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Oklahoma State University College of Osteopathic Medicine at the Cherokee Nation will celebrate a monumental achievement on May 16 as its inaugural class of 46 medical students graduates from the country’s first tribally affiliated medical school.

The commencement ceremony for both OSU College of Osteopathic Medicine and OSU-COM at the Cherokee Nation is Thursday, May 16 at 7:30 p.m., at the Mabee Center in Tulsa, 7777 S. Lewis Ave.


This milestone is the next significant step forward in addressing the health care needs of rural, underserved and tribal communities across Oklahoma.

Much like the founding of OSU College of Osteopathic Medicine in Tulsa, OSU-COM at the Cherokee Nation in Tahlequah was established with the mission to train physicians dedicated to serving rural and underserved populations.

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“These graduates, who have completed their training in the heart of the Cherokee Nation, embody the values of service, compassion and excellence that define both the Cherokee Nation and Oklahoma State University,” said OSU Center for Health Sciences President Johnny Stephens. “Their journey has been one of dedication, perseverance, and cultural understanding. As they embark on their careers, they will carry with them the unique perspective and knowledge gained from this groundbreaking partnership.”

About 35 percent of the students from the inaugural class matched with rural or tribal residency programs.

And 20 percent of the graduating class from OSU-COM at the Cherokee Nation are Native American from several tribes including the Cherokee Nation, Chickasaw Nation, Choctaw Nation of Oklahoma and the Seminole Nation of Oklahoma. It’s a substantial number compared to the roughly 0.2 percent of Native American students enrolled in medical schools nationally.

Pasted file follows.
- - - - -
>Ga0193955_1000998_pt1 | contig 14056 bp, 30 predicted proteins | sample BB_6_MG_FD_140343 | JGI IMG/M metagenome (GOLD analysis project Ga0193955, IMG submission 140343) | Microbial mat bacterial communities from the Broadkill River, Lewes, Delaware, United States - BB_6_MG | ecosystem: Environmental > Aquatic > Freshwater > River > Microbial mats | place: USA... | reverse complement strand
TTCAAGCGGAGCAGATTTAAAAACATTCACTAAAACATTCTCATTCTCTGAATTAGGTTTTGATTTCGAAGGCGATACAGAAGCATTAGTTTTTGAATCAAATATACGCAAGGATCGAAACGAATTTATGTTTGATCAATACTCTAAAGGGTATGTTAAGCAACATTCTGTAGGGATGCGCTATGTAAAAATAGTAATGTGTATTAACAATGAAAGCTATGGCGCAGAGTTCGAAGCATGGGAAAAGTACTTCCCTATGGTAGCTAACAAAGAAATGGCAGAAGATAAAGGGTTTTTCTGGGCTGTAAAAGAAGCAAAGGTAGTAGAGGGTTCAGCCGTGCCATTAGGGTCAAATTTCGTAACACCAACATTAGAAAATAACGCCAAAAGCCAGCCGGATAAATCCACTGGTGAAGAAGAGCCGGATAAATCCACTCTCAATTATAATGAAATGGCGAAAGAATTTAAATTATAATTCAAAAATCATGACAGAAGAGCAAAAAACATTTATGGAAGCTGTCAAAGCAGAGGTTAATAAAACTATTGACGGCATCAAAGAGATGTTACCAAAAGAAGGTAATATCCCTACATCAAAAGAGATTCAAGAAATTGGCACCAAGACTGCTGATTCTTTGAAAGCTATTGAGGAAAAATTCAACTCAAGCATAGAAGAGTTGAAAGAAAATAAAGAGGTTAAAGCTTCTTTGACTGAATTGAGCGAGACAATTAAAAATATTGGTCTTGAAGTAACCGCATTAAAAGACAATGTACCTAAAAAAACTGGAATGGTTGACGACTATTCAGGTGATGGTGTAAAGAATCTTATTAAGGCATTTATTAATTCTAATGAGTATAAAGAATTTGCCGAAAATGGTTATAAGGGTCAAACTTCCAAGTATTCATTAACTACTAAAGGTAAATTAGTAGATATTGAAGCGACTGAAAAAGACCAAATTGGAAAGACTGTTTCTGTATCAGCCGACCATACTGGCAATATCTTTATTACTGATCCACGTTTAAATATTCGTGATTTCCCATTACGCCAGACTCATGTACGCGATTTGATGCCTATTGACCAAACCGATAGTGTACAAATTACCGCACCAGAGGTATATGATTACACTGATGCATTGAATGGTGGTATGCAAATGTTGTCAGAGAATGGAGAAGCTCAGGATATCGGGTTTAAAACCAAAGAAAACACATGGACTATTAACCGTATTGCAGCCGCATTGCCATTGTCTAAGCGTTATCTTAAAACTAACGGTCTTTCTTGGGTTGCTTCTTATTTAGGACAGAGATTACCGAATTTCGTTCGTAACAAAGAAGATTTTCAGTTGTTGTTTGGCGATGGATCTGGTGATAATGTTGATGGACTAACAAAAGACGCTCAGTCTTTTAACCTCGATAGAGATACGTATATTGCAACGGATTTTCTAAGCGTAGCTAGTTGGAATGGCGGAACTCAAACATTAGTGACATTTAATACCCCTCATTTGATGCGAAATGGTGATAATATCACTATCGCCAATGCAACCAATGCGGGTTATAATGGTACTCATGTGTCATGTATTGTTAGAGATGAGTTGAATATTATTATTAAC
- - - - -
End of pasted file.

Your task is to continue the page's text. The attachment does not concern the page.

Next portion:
"As we celebrate the historic milestone of the first class of students graduating from the OSU College of Osteopathic Medicine at the Cherokee Nation, we honor the resilience of our ancestors who faced adversity with courage and determination. Today, their legacy lives on as this exceptional group of future doctors prepares to break barriers and forge new paths in health care,” said Cherokee Nation Principal Chief Chuck Hoskin Jr. “Their dedication not only addresses the critical shortage of rural doctors but also increases the representation of Native and Cherokee physicians within our health system and other tribal health systems in this state, ensuring top-notch care rooted in culture for generations to come. Our ancestors would undoubtedly be proud of their achievements, knowing that their perseverance continues to inspire progress and healing in our communities."